If you work a lot with VBA, you can make a lot of work easier for yourself in office programs, such as Excel, by automating routine tasks.
One problem can be that you want to insert a value, which represents a date, into an Excel cell using VBA. The insertion is relatively simple with the following code:
Sheets("Sheet1").Cells(5, 3).Value = "12.01.2022"
The problem is that the value is then contained in the relevant Excel cell and is also readable as long as no other formatting interferes. However, the date value is not formatted as a Date-type in Excel cell, so that it is not possible to perform any special date-functions in Excel, such as calculating with the date or determining the day of the week.
It would be very tedious and against the actual work relief, if you now manually change the relevant cell format to “date” by right-clicking => Format cells.
Convert to datatype Date in VBA
In order for the Excel cell to automatically adopt the date formatting, you have to use the datatype Date in the VBA. If you do not have the value as this type, then you must try to convert it to Date.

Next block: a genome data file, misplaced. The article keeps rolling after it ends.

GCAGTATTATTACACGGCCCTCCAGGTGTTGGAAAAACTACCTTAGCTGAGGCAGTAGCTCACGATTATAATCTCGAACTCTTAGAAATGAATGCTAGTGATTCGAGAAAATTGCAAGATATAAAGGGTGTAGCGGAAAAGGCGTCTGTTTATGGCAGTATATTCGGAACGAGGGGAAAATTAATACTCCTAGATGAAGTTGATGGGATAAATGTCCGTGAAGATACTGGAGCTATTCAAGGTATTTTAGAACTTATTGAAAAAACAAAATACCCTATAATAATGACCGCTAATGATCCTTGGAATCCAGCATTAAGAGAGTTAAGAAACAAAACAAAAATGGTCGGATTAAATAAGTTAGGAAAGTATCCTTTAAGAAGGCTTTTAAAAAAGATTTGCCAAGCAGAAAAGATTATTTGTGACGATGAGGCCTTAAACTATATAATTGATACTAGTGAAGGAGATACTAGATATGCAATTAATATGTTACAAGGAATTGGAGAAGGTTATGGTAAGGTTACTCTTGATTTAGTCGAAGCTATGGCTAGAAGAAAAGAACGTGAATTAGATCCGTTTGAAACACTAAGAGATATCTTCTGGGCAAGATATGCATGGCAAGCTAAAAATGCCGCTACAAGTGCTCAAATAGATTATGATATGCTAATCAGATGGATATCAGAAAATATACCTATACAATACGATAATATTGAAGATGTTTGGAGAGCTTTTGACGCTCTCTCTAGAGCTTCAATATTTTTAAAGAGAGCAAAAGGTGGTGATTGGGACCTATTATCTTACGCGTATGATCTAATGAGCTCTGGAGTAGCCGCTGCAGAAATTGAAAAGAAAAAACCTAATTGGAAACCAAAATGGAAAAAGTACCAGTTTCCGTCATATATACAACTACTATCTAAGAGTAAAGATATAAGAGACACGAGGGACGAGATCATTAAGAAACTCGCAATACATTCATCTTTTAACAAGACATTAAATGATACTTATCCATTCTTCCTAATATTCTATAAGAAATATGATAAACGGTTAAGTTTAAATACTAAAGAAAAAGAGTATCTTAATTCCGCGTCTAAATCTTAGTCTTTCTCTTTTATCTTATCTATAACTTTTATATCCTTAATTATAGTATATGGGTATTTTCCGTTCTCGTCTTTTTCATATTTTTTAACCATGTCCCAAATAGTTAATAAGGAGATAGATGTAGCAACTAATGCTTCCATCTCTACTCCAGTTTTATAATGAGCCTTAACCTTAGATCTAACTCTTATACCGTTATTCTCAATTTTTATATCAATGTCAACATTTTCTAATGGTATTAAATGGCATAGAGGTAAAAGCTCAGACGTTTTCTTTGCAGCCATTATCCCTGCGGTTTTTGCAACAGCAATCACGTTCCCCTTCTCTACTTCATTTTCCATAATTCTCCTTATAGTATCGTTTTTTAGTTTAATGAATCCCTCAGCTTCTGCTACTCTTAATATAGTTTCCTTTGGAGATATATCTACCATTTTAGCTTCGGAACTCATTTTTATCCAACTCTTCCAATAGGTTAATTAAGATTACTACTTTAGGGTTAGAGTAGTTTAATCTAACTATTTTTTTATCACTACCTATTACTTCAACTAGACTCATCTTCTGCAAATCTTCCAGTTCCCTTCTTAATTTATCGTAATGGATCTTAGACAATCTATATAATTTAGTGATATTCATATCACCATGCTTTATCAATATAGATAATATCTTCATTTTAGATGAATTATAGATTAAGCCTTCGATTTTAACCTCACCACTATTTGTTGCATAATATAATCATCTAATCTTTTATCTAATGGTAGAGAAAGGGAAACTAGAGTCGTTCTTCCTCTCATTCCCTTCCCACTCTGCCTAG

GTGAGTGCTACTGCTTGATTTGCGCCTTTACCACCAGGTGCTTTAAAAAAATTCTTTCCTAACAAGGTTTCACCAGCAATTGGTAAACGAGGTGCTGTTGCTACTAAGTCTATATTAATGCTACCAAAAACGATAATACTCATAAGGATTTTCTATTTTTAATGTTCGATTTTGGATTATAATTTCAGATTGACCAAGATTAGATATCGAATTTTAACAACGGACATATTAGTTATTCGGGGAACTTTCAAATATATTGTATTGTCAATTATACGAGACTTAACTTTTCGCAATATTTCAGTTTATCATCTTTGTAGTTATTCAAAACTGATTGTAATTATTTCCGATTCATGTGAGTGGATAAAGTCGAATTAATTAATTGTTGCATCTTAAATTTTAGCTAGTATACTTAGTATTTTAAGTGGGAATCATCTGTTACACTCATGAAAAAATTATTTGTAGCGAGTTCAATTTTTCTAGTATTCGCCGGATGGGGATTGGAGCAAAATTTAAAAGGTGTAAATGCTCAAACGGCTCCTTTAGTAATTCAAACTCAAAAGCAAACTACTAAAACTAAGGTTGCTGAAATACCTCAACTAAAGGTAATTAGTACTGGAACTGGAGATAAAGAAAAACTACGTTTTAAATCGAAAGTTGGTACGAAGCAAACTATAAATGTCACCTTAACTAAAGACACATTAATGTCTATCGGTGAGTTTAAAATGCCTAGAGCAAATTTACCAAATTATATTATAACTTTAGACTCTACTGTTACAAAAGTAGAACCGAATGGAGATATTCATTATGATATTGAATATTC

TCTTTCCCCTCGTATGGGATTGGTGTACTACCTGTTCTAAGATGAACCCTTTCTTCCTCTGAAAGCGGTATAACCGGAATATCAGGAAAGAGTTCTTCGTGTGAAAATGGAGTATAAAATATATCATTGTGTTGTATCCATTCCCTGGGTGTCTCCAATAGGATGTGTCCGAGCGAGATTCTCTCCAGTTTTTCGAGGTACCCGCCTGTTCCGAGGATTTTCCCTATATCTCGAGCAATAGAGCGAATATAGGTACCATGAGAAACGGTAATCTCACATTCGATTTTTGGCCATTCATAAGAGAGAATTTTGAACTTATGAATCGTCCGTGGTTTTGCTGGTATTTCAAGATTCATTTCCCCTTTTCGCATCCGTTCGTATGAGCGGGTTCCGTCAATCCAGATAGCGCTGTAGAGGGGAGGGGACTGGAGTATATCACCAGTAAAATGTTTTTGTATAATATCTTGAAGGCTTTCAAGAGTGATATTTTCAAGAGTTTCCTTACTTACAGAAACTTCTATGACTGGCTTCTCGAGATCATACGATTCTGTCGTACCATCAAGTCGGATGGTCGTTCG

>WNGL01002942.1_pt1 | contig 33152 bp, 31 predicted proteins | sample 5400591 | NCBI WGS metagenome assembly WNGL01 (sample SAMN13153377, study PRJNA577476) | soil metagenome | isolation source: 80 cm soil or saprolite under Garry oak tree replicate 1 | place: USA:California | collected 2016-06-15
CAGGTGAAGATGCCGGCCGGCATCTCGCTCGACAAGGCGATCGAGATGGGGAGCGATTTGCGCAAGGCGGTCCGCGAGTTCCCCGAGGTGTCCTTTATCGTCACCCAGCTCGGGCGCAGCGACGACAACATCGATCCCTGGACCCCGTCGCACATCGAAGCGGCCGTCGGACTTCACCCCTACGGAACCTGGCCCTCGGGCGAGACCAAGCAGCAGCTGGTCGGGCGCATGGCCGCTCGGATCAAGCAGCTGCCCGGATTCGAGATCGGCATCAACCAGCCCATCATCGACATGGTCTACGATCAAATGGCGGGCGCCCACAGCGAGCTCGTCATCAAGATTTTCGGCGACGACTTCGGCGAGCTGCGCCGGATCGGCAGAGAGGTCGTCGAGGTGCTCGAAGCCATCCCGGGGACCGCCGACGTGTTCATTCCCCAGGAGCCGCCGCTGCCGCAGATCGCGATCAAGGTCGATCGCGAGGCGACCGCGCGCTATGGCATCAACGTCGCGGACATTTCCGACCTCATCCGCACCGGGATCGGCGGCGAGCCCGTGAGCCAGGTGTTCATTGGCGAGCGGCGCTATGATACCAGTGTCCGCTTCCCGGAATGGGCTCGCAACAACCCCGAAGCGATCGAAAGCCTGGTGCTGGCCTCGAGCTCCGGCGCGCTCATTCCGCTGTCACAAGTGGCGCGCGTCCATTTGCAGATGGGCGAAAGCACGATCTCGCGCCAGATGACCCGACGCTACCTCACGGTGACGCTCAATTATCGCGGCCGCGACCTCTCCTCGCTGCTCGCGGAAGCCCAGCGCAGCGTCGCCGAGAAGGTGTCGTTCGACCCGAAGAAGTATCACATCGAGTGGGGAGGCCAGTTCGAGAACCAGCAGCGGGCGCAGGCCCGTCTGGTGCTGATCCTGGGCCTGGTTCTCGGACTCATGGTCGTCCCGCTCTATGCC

To do this, use the function CDate(…).
The following code example illustrates the use of the CDate function and the difference in formatting a date as String and as Date and its effect on the cell formatting in Excel.
We used here the german or european notation of a date. That can differ from your language settings in your window installation.
Sub InsertDateString() Dim MyDateString As String Dim MyDate As Date MyDateString = "12.01.2022" On Error GoTo ErrorMessage: MyDate = CDate(MyDateString ) Sheets("Sheet1").Cells(5, 3).Value = MyDateString Sheets("Sheet1").Cells(7, 3).Value = MyDate Exit Sub ErrorMessage: MsgBox "Error: Could not convert date" End End Sub
If this macro is used, the date “12.01.2022” is entered once as normal text in the Excel cell C5. The formatting of the cell is then set to General.
In the other Excel cell C7, the date is inserted using VBA with the data type Date, after the CDate() function has been applied. In this case, the cell formatting in Excel also fits immediately.
So you can see that the use of the Date data type in the VBA code is crucial for the correct formatting of the cell type in Excel.
Since the conversion by means of CDate() can lead to an exception (program abort) if the passed value cannot be converted into a date, you should catch this exception with “On Error GoTo” and output an error message via MsgBox like shown in the above code.
By the way it is always good to comment your code but in VBA editor it is tricky to comment a code block of multiple lines.